Now You Know
Why do the British drive on the left side
of the road while
Americans use the right?
The British custom of driving on the left
was passed down from the
Romans. The chariot driver stayed to the
left in order to meet an
approaching enemy with his right sword hand.
Americans switched to
driving on the right because on covered wagons,
the brakes were built
on the left, forcing the driver to sit on
that same side and, consequently,
to drive on the right so they could have
a clear view of the road.
Why do we use Xs as kisses at the bottom
of a letter?
During medieval times, most people could
neither read nor write, and
even those who could sign their names were
required to follow it with
an X, symbolizing the cross of St. Andrew,
or the contract would be
invalid. Those who couldn’t write their names
still had to end the contract
with the X to make it legal. To prove their
intention, all were
required to kiss the cross, which through
time is how the X became
associated with a lover’s kiss.
How did we start the ritual of kissing a
wound to make it better?
Everyone with children has kissed a small
bruise or cut to make it better.
This comes from one of our earliest medical
procedures for the treatment
of snakebite. Noticing that a victim could
be saved if the venom was
sucked out through the point of entry, early
doctors soon began treating
all infectious abrasions by putting their
lips to the wound and sucking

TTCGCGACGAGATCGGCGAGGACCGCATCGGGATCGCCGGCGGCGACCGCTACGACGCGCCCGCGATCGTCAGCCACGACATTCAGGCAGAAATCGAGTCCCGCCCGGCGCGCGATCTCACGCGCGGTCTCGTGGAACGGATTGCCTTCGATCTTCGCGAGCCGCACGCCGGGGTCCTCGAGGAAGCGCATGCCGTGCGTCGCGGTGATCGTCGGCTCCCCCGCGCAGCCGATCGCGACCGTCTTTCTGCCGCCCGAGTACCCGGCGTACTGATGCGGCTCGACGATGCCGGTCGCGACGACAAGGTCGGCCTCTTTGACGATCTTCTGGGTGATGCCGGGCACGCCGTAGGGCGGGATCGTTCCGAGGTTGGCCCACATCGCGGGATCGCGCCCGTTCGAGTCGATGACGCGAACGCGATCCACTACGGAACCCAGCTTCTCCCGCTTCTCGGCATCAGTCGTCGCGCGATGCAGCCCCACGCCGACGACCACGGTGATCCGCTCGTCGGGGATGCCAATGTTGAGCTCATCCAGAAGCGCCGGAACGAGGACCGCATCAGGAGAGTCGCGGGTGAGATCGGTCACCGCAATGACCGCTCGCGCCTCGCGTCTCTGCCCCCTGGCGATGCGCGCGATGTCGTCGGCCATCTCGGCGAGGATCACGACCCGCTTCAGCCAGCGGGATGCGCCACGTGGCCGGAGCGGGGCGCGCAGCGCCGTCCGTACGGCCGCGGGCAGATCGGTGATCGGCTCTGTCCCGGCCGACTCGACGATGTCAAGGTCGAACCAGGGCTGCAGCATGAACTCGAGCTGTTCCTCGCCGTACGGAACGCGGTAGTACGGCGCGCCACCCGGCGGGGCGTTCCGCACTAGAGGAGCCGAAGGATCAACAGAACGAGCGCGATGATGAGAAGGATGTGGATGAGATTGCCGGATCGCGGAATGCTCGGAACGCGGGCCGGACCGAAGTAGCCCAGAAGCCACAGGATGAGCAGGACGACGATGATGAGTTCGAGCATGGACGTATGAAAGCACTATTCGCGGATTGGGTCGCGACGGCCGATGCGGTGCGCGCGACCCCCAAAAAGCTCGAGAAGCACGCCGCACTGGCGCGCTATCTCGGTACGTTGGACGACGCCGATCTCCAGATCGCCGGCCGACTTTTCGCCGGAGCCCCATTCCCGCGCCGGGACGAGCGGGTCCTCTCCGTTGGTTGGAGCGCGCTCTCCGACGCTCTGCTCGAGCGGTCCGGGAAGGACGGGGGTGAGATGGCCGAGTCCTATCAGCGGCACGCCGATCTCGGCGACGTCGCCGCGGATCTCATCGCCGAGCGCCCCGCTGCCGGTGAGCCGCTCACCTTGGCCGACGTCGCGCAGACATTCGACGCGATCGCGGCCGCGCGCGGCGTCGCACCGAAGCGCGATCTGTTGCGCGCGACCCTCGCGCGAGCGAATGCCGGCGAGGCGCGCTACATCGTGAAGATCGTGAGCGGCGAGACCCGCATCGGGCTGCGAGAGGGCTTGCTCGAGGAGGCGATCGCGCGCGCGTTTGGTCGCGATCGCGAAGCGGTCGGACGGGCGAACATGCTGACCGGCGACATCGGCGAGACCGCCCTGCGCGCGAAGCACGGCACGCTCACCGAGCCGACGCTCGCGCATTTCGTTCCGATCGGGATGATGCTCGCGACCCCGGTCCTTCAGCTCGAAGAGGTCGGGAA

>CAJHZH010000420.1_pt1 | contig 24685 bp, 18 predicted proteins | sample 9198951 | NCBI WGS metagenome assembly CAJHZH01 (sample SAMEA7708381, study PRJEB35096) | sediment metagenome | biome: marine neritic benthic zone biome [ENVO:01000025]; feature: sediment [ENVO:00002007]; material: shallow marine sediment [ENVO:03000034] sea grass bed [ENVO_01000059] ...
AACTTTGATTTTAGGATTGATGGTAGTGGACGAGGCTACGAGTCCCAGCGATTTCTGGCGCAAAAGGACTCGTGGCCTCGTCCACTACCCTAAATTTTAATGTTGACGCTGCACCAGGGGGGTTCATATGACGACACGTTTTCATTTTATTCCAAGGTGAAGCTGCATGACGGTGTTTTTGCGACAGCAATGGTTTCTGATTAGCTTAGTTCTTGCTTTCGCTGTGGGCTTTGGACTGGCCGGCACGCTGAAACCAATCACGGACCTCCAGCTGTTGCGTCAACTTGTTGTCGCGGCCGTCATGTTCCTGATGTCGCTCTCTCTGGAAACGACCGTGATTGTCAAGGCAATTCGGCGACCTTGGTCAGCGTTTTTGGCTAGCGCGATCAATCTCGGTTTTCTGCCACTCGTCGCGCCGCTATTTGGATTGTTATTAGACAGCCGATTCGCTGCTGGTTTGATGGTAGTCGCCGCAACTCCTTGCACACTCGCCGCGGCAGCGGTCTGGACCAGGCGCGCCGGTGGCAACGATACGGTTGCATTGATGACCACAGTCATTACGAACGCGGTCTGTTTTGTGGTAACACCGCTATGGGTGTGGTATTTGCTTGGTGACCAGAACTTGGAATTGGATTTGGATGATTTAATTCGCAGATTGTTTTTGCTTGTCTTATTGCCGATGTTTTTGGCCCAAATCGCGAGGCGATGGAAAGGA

out the poison. Medicine moved on, but the
belief that a kiss can make
it all better still lingers.
Why do funeral processions move so slowly?
The Romans introduced the lighting of candles
and torches at funeral
services to ward off evil spirits and guide
the deceased to paradise. The
word funeral itself is derived from the Latin
word for torch. By the fifteenth
century, people were placing huge candelabras
on the coffin even as it was carried
to the burial ground. The funeral procession
moved at a very slow pace so
that the candles wouldn’t blow out.
How did flipping a coin become a decision-maker?
The Lydians minted the first coins in 10
BC but it wasn’t until nine
hundred years later that the coin toss became a decision-maker. Julius
Caesar’s head appeared on one side of every
Roman coin of his time,
and such was the reverence for the emperor
that in his absence often
serious litigation was decided by the flip
of a coin. If Caesar’s head
landed upright, it meant that through the
guidance of the gods, he
agreed in absentia with the decision in question.
From The Book Titled "Now You Know"
by Doug Lennox